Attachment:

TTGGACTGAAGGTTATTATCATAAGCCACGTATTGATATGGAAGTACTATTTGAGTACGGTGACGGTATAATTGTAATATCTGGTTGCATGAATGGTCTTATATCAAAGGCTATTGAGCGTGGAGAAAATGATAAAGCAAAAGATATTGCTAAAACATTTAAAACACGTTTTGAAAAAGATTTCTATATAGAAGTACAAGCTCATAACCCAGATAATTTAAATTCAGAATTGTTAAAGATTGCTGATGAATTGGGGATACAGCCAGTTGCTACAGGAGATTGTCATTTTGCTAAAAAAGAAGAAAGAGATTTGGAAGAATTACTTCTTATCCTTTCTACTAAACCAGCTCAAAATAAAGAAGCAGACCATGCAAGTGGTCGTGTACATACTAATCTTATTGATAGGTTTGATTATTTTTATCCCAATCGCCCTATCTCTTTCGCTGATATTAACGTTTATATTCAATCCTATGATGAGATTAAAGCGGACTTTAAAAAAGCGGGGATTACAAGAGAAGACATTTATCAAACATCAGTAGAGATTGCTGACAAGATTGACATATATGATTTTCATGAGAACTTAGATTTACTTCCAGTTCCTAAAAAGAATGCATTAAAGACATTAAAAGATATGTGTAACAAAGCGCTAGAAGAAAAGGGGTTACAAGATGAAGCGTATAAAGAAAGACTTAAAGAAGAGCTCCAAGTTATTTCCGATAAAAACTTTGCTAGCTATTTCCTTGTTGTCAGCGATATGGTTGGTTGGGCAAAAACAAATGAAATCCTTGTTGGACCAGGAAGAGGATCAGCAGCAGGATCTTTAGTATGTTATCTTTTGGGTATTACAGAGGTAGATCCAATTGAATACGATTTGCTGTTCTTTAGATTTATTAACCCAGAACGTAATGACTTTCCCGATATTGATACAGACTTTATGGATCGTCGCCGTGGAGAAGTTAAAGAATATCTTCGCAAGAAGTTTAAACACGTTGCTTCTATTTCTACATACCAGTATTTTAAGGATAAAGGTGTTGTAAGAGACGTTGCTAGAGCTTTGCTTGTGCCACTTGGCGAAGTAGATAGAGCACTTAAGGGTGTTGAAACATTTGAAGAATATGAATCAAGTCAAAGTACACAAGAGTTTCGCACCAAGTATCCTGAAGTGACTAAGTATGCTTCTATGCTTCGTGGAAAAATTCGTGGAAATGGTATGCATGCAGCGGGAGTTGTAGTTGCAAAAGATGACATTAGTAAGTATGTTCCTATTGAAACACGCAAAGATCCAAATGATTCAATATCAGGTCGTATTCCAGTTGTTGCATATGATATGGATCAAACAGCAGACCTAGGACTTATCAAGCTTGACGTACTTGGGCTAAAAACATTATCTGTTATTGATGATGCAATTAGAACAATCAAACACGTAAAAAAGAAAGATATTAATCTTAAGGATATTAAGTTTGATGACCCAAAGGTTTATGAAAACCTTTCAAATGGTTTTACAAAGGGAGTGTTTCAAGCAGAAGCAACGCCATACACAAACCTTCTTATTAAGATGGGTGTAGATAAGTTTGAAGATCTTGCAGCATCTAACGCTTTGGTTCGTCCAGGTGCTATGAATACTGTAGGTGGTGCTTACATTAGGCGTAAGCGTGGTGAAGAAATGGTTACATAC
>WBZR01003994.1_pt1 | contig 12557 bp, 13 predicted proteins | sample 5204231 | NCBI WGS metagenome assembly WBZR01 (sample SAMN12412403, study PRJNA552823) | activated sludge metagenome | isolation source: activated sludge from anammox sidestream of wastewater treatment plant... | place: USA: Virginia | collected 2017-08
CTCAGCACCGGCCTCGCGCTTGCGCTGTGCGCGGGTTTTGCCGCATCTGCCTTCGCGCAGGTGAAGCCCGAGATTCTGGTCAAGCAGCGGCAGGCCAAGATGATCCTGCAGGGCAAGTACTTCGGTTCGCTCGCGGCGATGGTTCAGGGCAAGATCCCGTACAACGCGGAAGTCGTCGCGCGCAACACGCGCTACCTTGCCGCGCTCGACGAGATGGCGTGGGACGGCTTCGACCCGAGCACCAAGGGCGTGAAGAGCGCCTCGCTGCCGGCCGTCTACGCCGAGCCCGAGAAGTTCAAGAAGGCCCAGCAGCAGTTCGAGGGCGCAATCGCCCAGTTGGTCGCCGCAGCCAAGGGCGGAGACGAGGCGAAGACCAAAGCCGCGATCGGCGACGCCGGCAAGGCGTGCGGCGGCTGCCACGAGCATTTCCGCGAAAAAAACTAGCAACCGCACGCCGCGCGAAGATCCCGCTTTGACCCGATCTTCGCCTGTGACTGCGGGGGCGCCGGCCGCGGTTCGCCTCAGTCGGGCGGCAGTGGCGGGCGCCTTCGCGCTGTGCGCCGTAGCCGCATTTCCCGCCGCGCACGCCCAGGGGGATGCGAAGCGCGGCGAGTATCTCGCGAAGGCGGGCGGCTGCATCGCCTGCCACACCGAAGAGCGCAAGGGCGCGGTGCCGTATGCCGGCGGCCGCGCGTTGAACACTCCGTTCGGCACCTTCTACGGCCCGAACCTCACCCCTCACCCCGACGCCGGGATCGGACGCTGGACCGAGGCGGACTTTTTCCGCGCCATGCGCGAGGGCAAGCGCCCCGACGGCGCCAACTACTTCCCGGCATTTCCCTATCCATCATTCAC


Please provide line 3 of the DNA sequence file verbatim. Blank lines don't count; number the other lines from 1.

CTCAGCACCGGCCTCGCGCTTGCGCTGTGCGCGGGTTTTGCCGCATCTGCCTTCGCGCAGGTGAAGCCCGAGATTCTGGTCAAGCAGCGGCAGGCCAAGATGATCCTGCAGGGCAAGTACTTCGGTTCGCTCGCGGCGATGGTTCAGGGCAAGATCCCGTACAACGCGGAAGTCGTCGCGCGCAACACGCGCTACCTTGCCGCGCTCGACGAGATGGCGTGGGACGGCTTCGACCCGAGCACCAAGGGCGTGAAGAGCGCCTCGCTGCCGGCCGTCTACGCCGAGCCCGAGAAGTTCAAGAAGGCCCAGCAGCAGTTCGAGGGCGCAATCGCCCAGTTGGTCGCCGCAGCCAAGGGCGGAGACGAGGCGAAGACCAAAGCCGCGATCGGCGACGCCGGCAAGGCGTGCGGCGGCTGCCACGAGCATTTCCGCGAAAAAAACTAGCAACCGCACGCCGCGCGAAGATCCCGCTTTGACCCGATCTTCGCCTGTGACTGCGGGGGCGCCGGCCGCGGTTCGCCTCAGTCGGGCGGCAGTGGCGGGCGCCTTCGCGCTGTGCGCCGTAGCCGCATTTCCCGCCGCGCACGCCCAGGGGGATGCGAAGCGCGGCGAGTATCTCGCGAAGGCGGGCGGCTGCATCGCCTGCCACACCGAAGAGCGCAAGGGCGCGGTGCCGTATGCCGGCGGCCGCGCGTTGAACACTCCGTTCGGCACCTTCTACGGCCCGAACCTCACCCCTCACCCCGACGCCGGGATCGGACGCTGGACCGAGGCGGACTTTTTCCGCGCCATGCGCGAGGGCAAGCGCCCCGACGGCGCCAACTACTTCCCGGCATTTCCCTATCCATCATTCAC